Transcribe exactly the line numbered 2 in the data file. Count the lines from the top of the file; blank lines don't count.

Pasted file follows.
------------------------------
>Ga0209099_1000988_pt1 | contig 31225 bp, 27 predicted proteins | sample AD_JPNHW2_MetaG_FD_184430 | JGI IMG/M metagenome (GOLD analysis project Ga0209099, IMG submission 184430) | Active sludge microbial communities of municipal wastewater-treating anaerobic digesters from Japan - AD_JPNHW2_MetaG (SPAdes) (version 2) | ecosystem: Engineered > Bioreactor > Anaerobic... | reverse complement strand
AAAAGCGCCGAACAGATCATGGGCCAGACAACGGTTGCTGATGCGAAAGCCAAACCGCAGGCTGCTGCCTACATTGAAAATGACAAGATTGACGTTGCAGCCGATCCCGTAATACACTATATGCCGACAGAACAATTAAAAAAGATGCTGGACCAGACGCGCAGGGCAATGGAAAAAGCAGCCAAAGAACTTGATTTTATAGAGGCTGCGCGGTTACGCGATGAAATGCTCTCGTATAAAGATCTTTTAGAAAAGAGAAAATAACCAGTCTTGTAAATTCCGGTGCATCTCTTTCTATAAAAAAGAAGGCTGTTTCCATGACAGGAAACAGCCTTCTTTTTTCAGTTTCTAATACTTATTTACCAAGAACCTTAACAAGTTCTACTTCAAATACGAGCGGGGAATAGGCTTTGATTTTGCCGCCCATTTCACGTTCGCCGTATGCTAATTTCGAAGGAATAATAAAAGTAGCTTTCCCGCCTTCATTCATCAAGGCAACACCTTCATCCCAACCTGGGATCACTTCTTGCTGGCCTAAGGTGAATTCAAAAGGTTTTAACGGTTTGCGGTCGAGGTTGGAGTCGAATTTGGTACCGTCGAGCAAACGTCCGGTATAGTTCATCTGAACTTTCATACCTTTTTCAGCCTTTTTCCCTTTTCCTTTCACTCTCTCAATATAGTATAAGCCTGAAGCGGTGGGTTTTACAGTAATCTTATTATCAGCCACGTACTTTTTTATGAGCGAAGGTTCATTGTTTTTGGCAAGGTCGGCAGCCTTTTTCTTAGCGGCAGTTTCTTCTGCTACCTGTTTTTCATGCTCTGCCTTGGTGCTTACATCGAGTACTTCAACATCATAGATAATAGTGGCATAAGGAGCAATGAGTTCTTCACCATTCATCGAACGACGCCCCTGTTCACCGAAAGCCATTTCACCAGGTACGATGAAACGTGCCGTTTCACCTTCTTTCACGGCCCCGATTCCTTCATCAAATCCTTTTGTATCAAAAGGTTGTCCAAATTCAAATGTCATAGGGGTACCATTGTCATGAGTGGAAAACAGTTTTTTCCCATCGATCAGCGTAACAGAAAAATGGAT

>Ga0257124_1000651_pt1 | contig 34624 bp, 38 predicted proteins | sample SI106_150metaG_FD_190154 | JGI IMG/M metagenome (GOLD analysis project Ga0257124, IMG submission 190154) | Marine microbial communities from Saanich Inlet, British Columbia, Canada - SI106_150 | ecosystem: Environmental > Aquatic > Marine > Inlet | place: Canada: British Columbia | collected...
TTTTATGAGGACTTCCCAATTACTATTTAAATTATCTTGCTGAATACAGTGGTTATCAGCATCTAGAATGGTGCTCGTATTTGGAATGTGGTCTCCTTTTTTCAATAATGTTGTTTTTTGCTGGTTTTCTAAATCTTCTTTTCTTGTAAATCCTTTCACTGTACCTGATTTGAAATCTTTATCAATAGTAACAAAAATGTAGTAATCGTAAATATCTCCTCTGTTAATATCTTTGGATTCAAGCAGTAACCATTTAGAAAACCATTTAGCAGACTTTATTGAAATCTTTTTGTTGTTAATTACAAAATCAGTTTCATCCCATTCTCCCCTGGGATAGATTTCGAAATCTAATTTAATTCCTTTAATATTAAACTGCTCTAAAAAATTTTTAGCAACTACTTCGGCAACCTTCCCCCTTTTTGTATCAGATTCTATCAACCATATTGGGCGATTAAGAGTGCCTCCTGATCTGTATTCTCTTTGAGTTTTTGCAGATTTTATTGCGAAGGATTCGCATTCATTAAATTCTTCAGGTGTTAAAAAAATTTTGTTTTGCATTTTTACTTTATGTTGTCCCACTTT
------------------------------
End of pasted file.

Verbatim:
AAAAGCGCCGAACAGATCATGGGCCAGACAACGGTTGCTGATGCGAAAGCCAAACCGCAGGCTGCTGCCTACATTGAAAATGACAAGATTGACGTTGCAGCCGATCCCGTAATACACTATATGCCGACAGAACAATTAAAAAAGATGCTGGACCAGACGCGCAGGGCAATGGAAAAAGCAGCCAAAGAACTTGATTTTATAGAGGCTGCGCGGTTACGCGATGAAATGCTCTCGTATAAAGATCTTTTAGAAAAGAGAAAATAACCAGTCTTGTAAATTCCGGTGCATCTCTTTCTATAAAAAAGAAGGCTGTTTCCATGACAGGAAACAGCCTTCTTTTTTCAGTTTCTAATACTTATTTACCAAGAACCTTAACAAGTTCTACTTCAAATACGAGCGGGGAATAGGCTTTGATTTTGCCGCCCATTTCACGTTCGCCGTATGCTAATTTCGAAGGAATAATAAAAGTAGCTTTCCCGCCTTCATTCATCAAGGCAACACCTTCATCCCAACCTGGGATCACTTCTTGCTGGCCTAAGGTGAATTCAAAAGGTTTTAACGGTTTGCGGTCGAGGTTGGAGTCGAATTTGGTACCGTCGAGCAAACGTCCGGTATAGTTCATCTGAACTTTCATACCTTTTTCAGCCTTTTTCCCTTTTCCTTTCACTCTCTCAATATAGTATAAGCCTGAAGCGGTGGGTTTTACAGTAATCTTATTATCAGCCACGTACTTTTTTATGAGCGAAGGTTCATTGTTTTTGGCAAGGTCGGCAGCCTTTTTCTTAGCGGCAGTTTCTTCTGCTACCTGTTTTTCATGCTCTGCCTTGGTGCTTACATCGAGTACTTCAACATCATAGATAATAGTGGCATAAGGAGCAATGAGTTCTTCACCATTCATCGAACGACGCCCCTGTTCACCGAAAGCCATTTCACCAGGTACGATGAAACGTGCCGTTTCACCTTCTTTCACGGCCCCGATTCCTTCATCAAATCCTTTTGTATCAAAAGGTTGTCCAAATTCAAATGTCATAGGGGTACCATTGTCATGAGTGGAAAACAGTTTTTTCCCATCGATCAGCGTAACAGAAAAATGGAT